“Be it devil or not, matters not. The Eye of God watches over us now, so it matters not what symptoms the cleansing wrought. That storm has abated, but has left us broken and forgotten in its wake. You see, we are the Stormborne! The children of a new world. The old world has been washed away, leaving only two kinds of people to survive in this strange, new place: those who remain Corrupt and the Pure.” He nodded to himself, certain of the truths he spoke and unconcerned with anyone’s interest or opinion.
“The Pure remain in the vision of God, you see, and remain completely human in every way. The Corrupt, their forms bear the scars of their corruption and sin. If they were broken and lifeless before, undead they become. If they were wrathful creatures, they became like the beasts they emulated. If they were wretched, they now wear their sins like a scar. Nothing in this world was left unchanged, except the Pure.” His eye almost seemed to pulse with some intense energy, like a strange and frightening fire that burned within. His passion seemed ready to consume everything he saw.
“The devil’s own can sense our purity and they hate us for it. They hunt us down. Kill us on sight. I could not allow that, you see. I had been running for so very long, never willing to stray from home, but afraid to return. Then, I looked up and saw the spinning disk of God’s Eye. It looked down upon me and gave me strength. Strength I used to reclaim this town from the corrupted and debased citizens that remained.”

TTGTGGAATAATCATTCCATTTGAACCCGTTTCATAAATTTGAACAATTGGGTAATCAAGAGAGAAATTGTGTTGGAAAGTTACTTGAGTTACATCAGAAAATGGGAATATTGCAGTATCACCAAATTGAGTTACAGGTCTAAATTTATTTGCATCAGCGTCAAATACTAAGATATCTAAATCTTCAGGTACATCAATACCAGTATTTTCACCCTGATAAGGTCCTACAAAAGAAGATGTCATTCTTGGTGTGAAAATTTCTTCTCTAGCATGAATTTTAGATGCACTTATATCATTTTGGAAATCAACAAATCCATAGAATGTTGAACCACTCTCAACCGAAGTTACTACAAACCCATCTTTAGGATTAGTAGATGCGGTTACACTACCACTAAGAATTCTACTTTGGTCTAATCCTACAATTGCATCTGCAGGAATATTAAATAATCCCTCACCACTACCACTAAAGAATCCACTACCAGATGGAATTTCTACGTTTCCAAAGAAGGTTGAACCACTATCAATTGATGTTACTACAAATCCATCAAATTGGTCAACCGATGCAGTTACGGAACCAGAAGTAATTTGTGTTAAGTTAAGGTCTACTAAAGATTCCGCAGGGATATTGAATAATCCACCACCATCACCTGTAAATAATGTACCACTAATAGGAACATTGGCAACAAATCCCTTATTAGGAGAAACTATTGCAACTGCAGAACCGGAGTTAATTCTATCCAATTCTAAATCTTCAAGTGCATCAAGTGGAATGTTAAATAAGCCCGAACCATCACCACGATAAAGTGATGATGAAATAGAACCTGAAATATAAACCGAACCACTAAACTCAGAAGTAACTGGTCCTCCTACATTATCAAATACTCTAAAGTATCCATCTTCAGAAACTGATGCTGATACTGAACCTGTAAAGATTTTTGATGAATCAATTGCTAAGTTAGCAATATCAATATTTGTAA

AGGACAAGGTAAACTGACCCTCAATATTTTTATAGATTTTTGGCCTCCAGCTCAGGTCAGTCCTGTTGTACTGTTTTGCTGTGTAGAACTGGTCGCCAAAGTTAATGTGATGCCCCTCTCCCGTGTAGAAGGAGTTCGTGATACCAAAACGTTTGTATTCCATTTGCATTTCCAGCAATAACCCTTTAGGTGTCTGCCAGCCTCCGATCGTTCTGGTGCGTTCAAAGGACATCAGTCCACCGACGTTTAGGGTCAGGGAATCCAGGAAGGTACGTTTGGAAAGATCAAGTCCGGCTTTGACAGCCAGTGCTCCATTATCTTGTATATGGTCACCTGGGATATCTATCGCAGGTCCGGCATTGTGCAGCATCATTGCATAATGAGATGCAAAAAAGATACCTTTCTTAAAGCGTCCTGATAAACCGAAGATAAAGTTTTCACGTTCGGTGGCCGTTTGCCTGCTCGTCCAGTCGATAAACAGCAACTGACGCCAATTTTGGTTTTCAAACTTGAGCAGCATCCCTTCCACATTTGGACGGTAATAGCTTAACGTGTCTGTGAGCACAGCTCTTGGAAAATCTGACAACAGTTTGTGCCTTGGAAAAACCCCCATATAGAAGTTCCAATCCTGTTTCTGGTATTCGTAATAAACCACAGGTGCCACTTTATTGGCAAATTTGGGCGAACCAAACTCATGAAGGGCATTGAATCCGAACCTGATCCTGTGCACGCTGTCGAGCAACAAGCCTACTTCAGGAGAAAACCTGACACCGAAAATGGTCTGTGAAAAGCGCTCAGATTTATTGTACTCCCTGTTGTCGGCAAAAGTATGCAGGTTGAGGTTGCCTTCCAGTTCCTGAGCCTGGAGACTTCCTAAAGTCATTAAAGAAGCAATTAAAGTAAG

“I gathered the others that had remained untainted and uncorrupt I could find and we dismantled that which we did not need and built the fence which so deterred your entrance earlier today. This place is a refuge, keeping the corrupted world outside these walls from destroying the last bastion of goodness left to this world. When the cleansing fires wash through the lands once more and God’s wrath falls upon us once more, this town shall be spared. Until then, we strive to make this New Eden from the clutches of the vile serpents that so wish to lead us astray.”
He paused, taking deep breaths as his tirade came to a close and he finally gave himself time to breathe. He stared at us, nothing but questions in his eyes. After a moment, of catching his breath, he looked up at each of us in turn. His one good eye pierced through our own, one at a time. “So. Will you join us? Living in peace and harmony as the world burns?”
I was stunned. My friends’ silence told me they were too. The meal lay forgotten on the table. I barely noticed the three wives had begun to clean up and take its remains from the room. We glanced to each other, mouths agape and eyes wide with surprise. We had expected a speech, some simple and crude type of recruitment, but an impromtu sermon had come as a surprise. My mouth worked, but no sound escaped from my lips. I could almost hear the gears in my friends’ heads grinding, as they too attempted to process such a sudden flood of information. Bobbi was the first to speak up.